Something’s changed in the last five years, however. HBO has always been more flush with cash than most networks, thanks to the subscription money it receives from cable companies and the healthy lead it maintains over Showtime and Starz. That’s what allows the network to mount massive productions like Game Of Thrones or Boardwalk Empire, shows that don’t make money back in traditional ways but do enhance the network brand. HBO increasingly realizes that the main draw for its customers is its original programming, and it’s been aggressive in recent years about promoting that original programming, even if it doesn’t seem particularly valuable on its own. In short: HBO renews shows in hopes that getting just the right mix of shows will keep its subscribers paying for HBO. The fact that the network’s subscriber base remains relatively steady in the throes of economic turmoil would suggest the mix is just right at this point, and to get rid of any piece of the puzzle might damage the others.

The network has also been far more aggressive about online streaming and DVD sales. Having realized too late what big sellers DVDs for Deadwood, Rome, and Carnivale were, the network now bases a substantial portion of its strategy on what will return good profits on DVD. (Back when The Pacific debuted to lackluster numbers, network brass said they were unconcerned, simply because it would be a perennial Father’s Day gift on DVD.) And while Boardwalk has yet to be released on DVD and it’s impossible to know for sure, it seems incredibly likely that the network is hoping to minimize conflict with its new streaming service, HBO Go.

HBO Go is enormously important to HBO’s strategy going forward for one simple reason: To watch HBO Go, you have to subscribe to HBO. So if you’re a Game Of Thrones fan but don’t watch True Blood, the network hopes you’ll stay subscribed to HBO to be able to watch HBO Go (and keep up with Game Of Thrones). While Bored To Death’s numbers on television are atrocious, the entire season is also being streamed early on HBO Go, presumably because the series is beloved by a slightly younger audience than much of the network’s other programming. If Bored does well online but continues to crater on TV, HBO may very well bring it back just to have that particular show available on HBO Go. (On the other hand, it will likely be expensive to reassemble the cast, now that Ted Danson’s on C.S.I., and the network may decide three seasons, all available on the site, will be enough.) Enlightened seems less likely to be back, since HBO sat on the show for quite a while and seemed to essentially cut it loose without much promotion. But if it unexpectedly gets awards attention, the network may renew it just for the prestige.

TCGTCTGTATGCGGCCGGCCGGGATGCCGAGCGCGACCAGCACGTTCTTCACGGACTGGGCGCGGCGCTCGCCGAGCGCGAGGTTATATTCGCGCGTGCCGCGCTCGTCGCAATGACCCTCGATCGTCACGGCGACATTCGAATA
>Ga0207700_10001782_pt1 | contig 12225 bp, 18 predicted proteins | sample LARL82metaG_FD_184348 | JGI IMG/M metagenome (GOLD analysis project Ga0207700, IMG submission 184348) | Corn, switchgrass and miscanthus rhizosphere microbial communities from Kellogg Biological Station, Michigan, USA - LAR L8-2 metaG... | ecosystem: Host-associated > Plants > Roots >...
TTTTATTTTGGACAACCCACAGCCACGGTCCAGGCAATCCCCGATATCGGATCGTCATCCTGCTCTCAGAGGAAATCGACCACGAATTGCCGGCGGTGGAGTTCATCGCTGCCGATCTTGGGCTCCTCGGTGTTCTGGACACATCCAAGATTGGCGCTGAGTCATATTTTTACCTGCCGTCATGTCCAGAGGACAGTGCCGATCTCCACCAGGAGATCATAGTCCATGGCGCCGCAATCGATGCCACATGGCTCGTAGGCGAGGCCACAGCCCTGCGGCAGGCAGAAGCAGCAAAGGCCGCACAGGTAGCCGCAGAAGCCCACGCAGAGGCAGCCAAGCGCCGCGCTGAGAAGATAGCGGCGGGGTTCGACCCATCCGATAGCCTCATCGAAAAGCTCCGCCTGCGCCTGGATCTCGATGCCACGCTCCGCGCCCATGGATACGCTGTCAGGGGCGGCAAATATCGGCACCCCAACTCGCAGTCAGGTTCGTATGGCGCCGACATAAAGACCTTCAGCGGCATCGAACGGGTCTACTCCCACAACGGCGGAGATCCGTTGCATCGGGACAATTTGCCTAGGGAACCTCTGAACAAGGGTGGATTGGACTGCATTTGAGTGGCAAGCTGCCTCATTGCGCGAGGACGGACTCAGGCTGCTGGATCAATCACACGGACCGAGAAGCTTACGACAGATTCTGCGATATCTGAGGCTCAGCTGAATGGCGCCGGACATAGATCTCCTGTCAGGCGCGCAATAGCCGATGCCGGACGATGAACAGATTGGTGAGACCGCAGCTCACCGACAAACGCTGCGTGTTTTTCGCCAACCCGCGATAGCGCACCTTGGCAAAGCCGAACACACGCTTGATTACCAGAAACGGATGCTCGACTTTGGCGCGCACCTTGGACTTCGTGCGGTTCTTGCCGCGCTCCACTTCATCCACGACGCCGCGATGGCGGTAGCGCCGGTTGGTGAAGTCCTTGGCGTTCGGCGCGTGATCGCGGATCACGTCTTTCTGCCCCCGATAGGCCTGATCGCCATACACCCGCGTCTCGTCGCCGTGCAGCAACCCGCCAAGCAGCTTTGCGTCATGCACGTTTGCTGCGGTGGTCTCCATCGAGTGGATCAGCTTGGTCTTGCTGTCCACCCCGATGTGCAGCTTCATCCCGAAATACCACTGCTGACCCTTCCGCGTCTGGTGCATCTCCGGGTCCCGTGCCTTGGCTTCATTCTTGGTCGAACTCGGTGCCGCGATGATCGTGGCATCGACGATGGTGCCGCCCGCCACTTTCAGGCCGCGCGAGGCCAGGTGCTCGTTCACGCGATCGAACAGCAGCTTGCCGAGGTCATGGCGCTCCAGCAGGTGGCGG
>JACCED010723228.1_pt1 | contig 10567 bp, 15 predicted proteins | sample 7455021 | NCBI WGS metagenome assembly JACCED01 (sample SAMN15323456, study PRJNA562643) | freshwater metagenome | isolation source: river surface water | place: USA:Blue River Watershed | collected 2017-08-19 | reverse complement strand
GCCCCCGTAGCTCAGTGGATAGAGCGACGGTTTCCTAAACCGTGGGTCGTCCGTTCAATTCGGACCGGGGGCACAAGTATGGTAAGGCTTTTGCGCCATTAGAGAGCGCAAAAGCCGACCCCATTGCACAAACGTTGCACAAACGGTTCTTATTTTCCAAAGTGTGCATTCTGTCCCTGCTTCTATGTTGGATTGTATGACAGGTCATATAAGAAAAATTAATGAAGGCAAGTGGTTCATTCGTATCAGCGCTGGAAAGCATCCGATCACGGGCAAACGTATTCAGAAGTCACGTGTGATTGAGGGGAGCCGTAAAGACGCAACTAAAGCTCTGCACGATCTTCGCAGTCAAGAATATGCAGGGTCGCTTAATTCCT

The point is this: Trying to decide whether HBO will or won’t renew a show is essentially impossible—harder than any other network. Unlike with shows on ABC or NBC, where ratings are all and determine ad rates, figuring out if HBO values a show requires reading obscure tea leaves and trying to figure out just how much overlap a particular show has with the network’s other shows. Hung and How To Make It may still be around because the network lacked guy-centric comedies as Entourage was leaving the air. Bored and Tim may be around because of how they play online and may be complete afterthoughts on TV. Treme gets to stick around with low ratings because it’s relatively cheap and having a David Simon show on the air enhances HBO’s buzz. Boardwalk Empire won eight Emmys. It could have sunk to viewership below 1 million and would still have come back. If you’re wondering if HBO will bring back your favorite show, then, the answer is almost always: probably.

Next time: The only network beating Univision in the 18-34-year-old demographic is Fox. Why doesn’t anybody care?